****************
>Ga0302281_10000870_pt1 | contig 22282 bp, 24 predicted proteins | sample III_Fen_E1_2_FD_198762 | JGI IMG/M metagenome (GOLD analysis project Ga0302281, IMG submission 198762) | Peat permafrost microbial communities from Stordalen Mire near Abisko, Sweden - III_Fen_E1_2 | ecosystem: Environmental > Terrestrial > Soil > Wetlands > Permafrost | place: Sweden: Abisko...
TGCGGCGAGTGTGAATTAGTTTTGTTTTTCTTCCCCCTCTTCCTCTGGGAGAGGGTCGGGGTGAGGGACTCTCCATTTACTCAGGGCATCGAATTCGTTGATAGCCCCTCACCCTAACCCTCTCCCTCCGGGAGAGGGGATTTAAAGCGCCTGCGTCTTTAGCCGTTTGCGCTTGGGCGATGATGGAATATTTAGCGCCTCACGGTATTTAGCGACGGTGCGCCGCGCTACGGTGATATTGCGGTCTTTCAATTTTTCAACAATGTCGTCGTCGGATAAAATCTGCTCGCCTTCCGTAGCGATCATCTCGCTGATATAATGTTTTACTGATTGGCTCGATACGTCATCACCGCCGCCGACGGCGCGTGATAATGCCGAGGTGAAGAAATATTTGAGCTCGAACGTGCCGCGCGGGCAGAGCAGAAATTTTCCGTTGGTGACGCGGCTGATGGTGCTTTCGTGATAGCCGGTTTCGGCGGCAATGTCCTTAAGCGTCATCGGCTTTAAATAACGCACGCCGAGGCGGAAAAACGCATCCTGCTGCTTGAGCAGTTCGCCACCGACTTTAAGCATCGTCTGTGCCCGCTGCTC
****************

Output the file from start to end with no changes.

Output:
>Ga0302281_10000870_pt1 | contig 22282 bp, 24 predicted proteins | sample III_Fen_E1_2_FD_198762 | JGI IMG/M metagenome (GOLD analysis project Ga0302281, IMG submission 198762) | Peat permafrost microbial communities from Stordalen Mire near Abisko, Sweden - III_Fen_E1_2 | ecosystem: Environmental > Terrestrial > Soil > Wetlands > Permafrost | place: Sweden: Abisko...
TGCGGCGAGTGTGAATTAGTTTTGTTTTTCTTCCCCCTCTTCCTCTGGGAGAGGGTCGGGGTGAGGGACTCTCCATTTACTCAGGGCATCGAATTCGTTGATAGCCCCTCACCCTAACCCTCTCCCTCCGGGAGAGGGGATTTAAAGCGCCTGCGTCTTTAGCCGTTTGCGCTTGGGCGATGATGGAATATTTAGCGCCTCACGGTATTTAGCGACGGTGCGCCGCGCTACGGTGATATTGCGGTCTTTCAATTTTTCAACAATGTCGTCGTCGGATAAAATCTGCTCGCCTTCCGTAGCGATCATCTCGCTGATATAATGTTTTACTGATTGGCTCGATACGTCATCACCGCCGCCGACGGCGCGTGATAATGCCGAGGTGAAGAAATATTTGAGCTCGAACGTGCCGCGCGGGCAGAGCAGAAATTTTCCGTTGGTGACGCGGCTGATGGTGCTTTCGTGATAGCCGGTTTCGGCGGCAATGTCCTTAAGCGTCATCGGCTTTAAATAACGCACGCCGAGGCGGAAAAACGCATCCTGCTGCTTGAGCAGTTCGCCACCGACTTTAAGCATCGTCTGTGCCCGCTGCTC